Problem Behavior at Camp

Our contemporary culture interprets antisocial, incompatible and abrasive behavior from a different perspective than in the “good old days” when conformity and a clear differentiation between acceptable and unacceptable behavior was more clearly defined.

Some of the factors include the permissiveness and over-indulgence of some parents with their children in an affluent society, the possible use of drugs and alcohol, and other modern cultural problems.

The trick is determining the difference between destructive and constructive behavior, and when this behavior should be tolerated (overlooked and endured), treated (by competent and trained senior staff) or terminated (by removing the camper or staff member from the camp).

Pre-camp staff orientation must present the appropriate communication procedures for immediately reporting problematic behavior of both campers and colleagues to the administration.

Problematic behavior should be evaluated and discussed with those who have allegedly committed it as well as those who have knowledge of it in order to ensure that the phrase, “We didn’t know about it,” cannot compromise the health, safety and security of the camp.

Constructive discussion with those involved, incorporating the circumstances of the alleged behavior, must be reviewed and constructively acted upon by the camp administration.

If the problematic behavior of the camper or staff is not communicated to the administrators by the previously established procedures and dealt with appropriately, then parents, attorneys, insurance companies and official outside agencies may become directly involved with the camp administration.


Acting out or withdrawn behavior by some campers is not new. Some campers do demonstrate unconventional behavior, like suspect language, gestures, practical jokes, aggressive behavior and bullying.

Questionable behavior from the camper’s previous 10 months at home may be in evidence before camp. Parents, though they may not readily admit it, are usually aware of their child’s ability to function within a group situation, be it in an acceptable or unacceptable manner. Keep in mind that parents can love but not actually know about their children’s behavior outside of the home.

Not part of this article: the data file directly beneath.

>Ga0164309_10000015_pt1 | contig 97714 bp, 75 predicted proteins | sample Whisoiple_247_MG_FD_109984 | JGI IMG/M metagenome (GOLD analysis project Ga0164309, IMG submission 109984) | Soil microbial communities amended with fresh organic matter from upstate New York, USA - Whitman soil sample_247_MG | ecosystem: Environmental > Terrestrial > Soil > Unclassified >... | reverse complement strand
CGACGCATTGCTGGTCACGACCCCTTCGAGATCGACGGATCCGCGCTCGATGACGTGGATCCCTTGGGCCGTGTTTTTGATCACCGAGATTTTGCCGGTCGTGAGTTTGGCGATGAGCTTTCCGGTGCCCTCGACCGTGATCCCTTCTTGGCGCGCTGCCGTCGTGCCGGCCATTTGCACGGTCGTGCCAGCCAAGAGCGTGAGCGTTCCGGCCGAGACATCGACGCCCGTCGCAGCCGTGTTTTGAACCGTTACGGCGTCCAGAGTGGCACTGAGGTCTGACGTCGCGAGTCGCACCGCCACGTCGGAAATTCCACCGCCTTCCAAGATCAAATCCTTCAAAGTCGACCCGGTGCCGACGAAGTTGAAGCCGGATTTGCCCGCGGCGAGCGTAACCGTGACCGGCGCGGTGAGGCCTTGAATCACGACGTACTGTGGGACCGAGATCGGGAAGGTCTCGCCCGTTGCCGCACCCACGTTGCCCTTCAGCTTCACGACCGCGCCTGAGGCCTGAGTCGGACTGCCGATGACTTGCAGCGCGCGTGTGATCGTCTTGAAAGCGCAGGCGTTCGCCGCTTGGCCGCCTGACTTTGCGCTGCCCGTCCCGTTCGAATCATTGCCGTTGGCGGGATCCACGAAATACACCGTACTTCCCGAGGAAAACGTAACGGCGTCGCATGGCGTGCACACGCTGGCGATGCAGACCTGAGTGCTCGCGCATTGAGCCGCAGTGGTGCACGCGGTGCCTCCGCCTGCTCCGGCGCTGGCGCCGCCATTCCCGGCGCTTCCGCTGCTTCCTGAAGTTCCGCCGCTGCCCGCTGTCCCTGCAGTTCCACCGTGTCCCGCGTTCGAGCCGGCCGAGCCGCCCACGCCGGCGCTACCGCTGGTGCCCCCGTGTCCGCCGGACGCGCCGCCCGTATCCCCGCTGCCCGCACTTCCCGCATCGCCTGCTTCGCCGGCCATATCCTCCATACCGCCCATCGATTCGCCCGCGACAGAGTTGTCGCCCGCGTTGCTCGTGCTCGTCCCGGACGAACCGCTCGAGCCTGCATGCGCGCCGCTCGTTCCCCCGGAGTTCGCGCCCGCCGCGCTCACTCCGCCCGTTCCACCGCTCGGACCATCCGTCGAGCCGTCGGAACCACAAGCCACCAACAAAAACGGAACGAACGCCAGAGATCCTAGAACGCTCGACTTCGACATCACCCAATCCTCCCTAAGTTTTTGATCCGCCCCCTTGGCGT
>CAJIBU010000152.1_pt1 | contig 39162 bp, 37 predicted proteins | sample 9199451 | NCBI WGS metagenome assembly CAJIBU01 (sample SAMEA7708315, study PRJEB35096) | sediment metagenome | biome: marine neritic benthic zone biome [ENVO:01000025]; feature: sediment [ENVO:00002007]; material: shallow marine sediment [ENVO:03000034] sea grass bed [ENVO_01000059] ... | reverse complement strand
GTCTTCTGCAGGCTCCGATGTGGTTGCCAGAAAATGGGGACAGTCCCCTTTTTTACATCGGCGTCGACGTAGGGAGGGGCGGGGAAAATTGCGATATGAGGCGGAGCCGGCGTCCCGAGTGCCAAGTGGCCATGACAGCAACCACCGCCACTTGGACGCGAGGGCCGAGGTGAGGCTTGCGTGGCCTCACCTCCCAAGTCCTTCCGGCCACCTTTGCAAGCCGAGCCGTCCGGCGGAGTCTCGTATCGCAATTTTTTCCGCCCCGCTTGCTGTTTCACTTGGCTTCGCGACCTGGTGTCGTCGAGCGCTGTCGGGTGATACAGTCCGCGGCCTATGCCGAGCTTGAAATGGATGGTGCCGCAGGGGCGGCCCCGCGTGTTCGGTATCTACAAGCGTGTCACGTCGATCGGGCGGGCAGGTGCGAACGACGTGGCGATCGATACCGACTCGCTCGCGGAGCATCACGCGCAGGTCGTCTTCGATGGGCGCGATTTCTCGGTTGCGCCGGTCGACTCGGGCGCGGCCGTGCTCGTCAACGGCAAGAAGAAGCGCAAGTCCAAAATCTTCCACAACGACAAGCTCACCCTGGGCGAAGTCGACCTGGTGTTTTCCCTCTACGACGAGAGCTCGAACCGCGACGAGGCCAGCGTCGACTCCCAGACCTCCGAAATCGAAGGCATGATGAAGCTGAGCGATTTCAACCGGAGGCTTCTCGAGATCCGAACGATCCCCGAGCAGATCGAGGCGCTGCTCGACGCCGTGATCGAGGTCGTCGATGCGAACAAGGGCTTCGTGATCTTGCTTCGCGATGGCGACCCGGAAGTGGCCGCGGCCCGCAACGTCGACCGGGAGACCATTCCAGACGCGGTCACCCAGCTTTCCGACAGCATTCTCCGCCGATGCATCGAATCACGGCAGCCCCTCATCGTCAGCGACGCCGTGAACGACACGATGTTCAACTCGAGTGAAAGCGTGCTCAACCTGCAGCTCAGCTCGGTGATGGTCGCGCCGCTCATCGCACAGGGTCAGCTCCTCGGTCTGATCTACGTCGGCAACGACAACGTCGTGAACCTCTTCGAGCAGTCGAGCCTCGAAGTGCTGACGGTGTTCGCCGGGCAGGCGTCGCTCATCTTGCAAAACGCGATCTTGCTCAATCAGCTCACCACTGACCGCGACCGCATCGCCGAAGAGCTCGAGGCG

Personality and social questionnaires completed by parents often do not objectively depict or reflect their children’s behavior. Critical questions about atypical behavior are vaguely answered or left blank — especially questions about physical, psychological, social and intellectual problems and the ongoing treatment of them.

Some children are sent to camp because their parents want to take a vacation or feel that the camp will provide some kind of instant behavioral cure.

Some parents have “rescue fantasies” about how their children’s behavior will be significantly improved in four to eight weeks — something which, unfortunately, has not been accomplished at home within the past 10 months, or 10 years for that matter.

As a former camp director and as a psychologist, it’s been my experience that — depending upon the degree of frequency, intensity and duration of unacceptable behavior — it must be constantly reviewed and acted upon for the benefit of the camp community. Ignoring it or hoping it will take care of itself usually spells trouble.

The staff’s availability to “treat” campers is difficult because of their ongoing responsibilities in supervising their campers and their own assignments in the daily program.

Allowing special considerations by excessive parental visits to camp and telephone calls to and from the camper may introduce additional problems for the camper and from peers and staff.

It is critical that if some type of constructive treatment plan is initiated by a competent senior staff member who has had formal training and supervision in appropriate counseling techniques, rather than a rescue fantasy-orientated novice. He or she must become therapeutically involved with the camper only after parental consent in writing is received.

Referral to a camp psychologist/consultant in order to evaluate a camper’s behavior, with parental permission, is often helpful in assisting the camp director’s options and final discussion.

Termination of a camper for the general welfare of the camp community may have to be implemented. Initially, this will have a painful and detrimental effect on campers and their parents.

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